Yesterday morning saw me up and out of the house before 6:00AM.  I took Schaeffer (who was bounding with excitement) up to the suburbs and dropped him off with my Father.  I didn’t think taking our pup to our conference for 2 days would go over so well so he took the express route to camp with my Dad (who is his absolute favorite person in the world).

From there I headed up rural roads and wound my way up to Huntsville.  After a mini-SUV passed me on the highway I received a phone call from the vehicle.  It was a group of colleagues on their way to the same off-site session I was headed to and they were looking for breakfast recommendations in town.  It was fun to take them to a diner I’ve visited since childhood.

The restaurant was packed and there were plenty of tables where groups of men huddled over caffeine and mounds of breakfast staples.  It was clear to me that many were there for the hunt.  I was identifiable as the same (my hunter-orange jacket is the only coat I’ve brought) and I stood out – the only hunter at a table of men who were the only group of men who were non-hunters in the restaurant.  Much like where I am staying, my position at the table was one of limbo – physically between two places.

My colleagues missed a few subtle interactions between myself and a few others.  There were a few knowing nods, smiles and glances as each of us prepares for something that most wait the entire year for.  I have no idea who these people are and we’d likely miss connecting any other time of the year but this was 3 days before the hunt and we share a bond of familiar strangers.  It’s an odd exchange to try to explain – and just as odd to experience.

We had a team-building experience today that included orienteering with GPS’s, target practice with a ‘kids’ bow-and-arrow and other outdoor activities.  I had an edge over many of my colleagues until it came to lighting a fire that would bring water to a boil.  Our wood was met and I made a few rookie mistakes that I should have never made  but did.  We ended up in second-last (in a game where pride was the biggest prize) and I was reminded of the Golden Rules of all things outdoors: as soon as you think you have it mastered and get cocky, you will be humbled.

Time to run out for the evening; an early alarm will call from sleep – I’m excited to get into camp and see my guys…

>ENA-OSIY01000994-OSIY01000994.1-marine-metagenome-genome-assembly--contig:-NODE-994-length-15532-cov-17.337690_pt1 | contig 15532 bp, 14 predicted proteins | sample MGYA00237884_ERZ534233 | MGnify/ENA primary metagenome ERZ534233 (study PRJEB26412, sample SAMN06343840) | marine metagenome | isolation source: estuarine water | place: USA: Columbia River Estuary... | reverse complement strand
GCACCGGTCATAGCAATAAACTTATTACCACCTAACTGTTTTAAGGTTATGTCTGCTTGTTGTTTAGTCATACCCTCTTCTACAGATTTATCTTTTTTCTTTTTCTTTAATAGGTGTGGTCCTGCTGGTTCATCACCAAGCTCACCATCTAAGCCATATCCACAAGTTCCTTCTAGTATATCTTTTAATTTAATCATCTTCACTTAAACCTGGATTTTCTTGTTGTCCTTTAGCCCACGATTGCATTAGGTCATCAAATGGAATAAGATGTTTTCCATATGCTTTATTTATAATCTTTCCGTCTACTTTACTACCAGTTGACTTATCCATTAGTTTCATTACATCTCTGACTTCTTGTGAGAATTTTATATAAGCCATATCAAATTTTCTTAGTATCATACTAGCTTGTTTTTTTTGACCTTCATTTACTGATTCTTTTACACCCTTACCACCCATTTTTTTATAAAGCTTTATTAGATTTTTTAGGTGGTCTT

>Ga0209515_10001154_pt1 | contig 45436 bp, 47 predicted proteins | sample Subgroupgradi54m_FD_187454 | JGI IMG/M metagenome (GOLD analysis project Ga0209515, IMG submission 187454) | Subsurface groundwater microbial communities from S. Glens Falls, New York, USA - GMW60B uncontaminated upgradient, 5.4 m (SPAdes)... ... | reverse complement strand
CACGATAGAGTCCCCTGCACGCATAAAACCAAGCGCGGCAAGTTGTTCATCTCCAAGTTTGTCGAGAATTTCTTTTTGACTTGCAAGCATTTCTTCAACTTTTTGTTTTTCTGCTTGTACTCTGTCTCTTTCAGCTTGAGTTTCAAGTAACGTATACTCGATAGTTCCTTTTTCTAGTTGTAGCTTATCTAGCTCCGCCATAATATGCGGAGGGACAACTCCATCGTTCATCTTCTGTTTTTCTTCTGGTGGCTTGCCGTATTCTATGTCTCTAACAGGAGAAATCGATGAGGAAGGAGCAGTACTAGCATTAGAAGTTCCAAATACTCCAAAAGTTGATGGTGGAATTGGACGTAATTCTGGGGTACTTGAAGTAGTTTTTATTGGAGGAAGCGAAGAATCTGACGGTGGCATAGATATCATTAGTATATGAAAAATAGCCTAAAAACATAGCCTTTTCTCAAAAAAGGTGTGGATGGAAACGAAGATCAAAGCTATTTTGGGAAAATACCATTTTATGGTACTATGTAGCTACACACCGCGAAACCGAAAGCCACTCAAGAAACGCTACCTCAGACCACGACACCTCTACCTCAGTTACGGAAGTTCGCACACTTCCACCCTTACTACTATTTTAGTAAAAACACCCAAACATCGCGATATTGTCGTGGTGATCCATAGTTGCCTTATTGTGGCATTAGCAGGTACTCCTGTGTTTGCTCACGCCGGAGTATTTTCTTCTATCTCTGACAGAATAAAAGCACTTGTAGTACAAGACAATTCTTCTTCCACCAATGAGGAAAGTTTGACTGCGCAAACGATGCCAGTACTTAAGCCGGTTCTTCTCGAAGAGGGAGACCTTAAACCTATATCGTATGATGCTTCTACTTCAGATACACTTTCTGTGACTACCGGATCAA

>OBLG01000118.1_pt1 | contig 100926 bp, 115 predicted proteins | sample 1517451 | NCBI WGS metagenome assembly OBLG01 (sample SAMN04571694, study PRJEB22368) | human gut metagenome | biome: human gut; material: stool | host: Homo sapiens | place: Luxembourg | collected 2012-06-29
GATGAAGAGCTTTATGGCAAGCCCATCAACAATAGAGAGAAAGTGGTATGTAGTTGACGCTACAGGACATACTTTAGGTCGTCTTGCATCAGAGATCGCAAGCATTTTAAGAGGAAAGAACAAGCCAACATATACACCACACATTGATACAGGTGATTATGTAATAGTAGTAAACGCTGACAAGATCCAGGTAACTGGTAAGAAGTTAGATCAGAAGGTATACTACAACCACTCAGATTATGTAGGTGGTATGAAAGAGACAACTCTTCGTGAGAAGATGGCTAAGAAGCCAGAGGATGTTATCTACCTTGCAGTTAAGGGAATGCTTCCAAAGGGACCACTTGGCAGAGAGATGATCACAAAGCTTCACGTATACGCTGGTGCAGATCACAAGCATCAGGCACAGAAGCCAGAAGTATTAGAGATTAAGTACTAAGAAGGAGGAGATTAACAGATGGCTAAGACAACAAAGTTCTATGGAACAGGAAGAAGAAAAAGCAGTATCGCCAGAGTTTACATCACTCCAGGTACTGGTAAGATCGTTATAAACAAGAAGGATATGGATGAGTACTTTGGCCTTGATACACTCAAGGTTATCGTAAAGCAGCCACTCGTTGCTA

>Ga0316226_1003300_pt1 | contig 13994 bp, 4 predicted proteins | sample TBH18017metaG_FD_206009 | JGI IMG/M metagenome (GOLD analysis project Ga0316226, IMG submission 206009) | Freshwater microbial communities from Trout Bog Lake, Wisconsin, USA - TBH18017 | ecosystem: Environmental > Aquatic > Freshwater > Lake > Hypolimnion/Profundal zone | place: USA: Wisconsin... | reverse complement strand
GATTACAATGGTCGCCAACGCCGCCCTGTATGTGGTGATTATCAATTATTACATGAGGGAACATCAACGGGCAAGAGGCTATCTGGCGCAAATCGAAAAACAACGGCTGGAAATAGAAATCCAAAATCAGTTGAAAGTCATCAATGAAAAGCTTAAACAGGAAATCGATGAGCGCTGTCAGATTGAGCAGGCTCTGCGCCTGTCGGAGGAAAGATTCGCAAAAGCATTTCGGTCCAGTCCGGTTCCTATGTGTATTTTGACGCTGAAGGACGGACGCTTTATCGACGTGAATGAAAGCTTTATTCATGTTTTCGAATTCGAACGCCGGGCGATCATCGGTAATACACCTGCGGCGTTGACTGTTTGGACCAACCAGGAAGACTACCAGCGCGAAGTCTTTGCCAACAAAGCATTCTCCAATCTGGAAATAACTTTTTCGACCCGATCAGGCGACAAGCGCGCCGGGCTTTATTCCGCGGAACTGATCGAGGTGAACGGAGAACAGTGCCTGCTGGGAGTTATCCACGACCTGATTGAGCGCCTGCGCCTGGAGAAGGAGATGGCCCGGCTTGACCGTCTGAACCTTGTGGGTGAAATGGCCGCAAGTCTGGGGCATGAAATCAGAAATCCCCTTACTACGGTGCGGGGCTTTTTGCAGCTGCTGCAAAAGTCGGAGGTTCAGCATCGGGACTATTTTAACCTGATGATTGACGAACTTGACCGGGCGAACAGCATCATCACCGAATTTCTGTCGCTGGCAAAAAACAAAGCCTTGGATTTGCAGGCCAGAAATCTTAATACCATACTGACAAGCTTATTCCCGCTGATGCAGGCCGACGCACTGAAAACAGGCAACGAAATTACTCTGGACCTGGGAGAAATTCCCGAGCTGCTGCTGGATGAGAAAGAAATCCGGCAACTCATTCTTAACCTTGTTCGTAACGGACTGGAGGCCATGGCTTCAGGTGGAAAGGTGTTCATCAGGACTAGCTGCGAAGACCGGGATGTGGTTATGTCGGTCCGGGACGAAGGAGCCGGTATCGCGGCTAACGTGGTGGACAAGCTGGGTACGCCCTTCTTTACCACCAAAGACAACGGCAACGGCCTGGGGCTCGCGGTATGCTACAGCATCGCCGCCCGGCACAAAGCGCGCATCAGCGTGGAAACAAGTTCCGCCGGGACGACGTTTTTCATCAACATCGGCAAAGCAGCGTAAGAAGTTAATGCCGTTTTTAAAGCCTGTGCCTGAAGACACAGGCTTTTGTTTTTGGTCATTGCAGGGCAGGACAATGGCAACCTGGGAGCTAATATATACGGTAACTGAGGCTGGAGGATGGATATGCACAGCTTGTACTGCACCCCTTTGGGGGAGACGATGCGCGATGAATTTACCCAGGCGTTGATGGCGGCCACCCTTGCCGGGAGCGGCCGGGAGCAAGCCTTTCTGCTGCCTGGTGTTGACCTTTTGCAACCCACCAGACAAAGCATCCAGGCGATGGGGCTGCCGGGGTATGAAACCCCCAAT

To see all of the posts in this series, click here (a new post will be published every day through Sunday, November 6, 2011).


  1. I love this post! Friday evenings at the camp (whether it’s my family’s camp in Central Louisiana or the boyfriend’s camp on the Gulf Coast) are special for me as well. We’re all just soaking up the beauty of being AWAY from traffic lights, office phones ringing, work demands and all of the yucky stuff that goes along with living in the city. A whiskey drink, a cigar shared and something good cooked are almost tradition. And the noise of NATURE can be so loud but still so much better than the noise of city life.

    • Thanks Emily – awesome to see how people relate from all over! Whiskey is often the ‘night cap’ of choice for many of our friends; I do enjoy the odd tipple. :)

  2. Just starting to catch up on these hunting posts – looking forward to them! The moose camp drink of choice around here [by the tradition of the 'elders' far more than myself] is Napoleon VSOP brandy. Always. For decades.

  3. My hunting camp drink was ‘swish’. The old-timers added water to used liquor barrels and swished the contents around. Don’t know how I woke up at 5am the next morning to hunt by dawn.

    • Swish was big at our place for a long time as well – the barrel supply dried up 15 or 20 years ago and we haven`t been able to make it in years… Good memories though. :)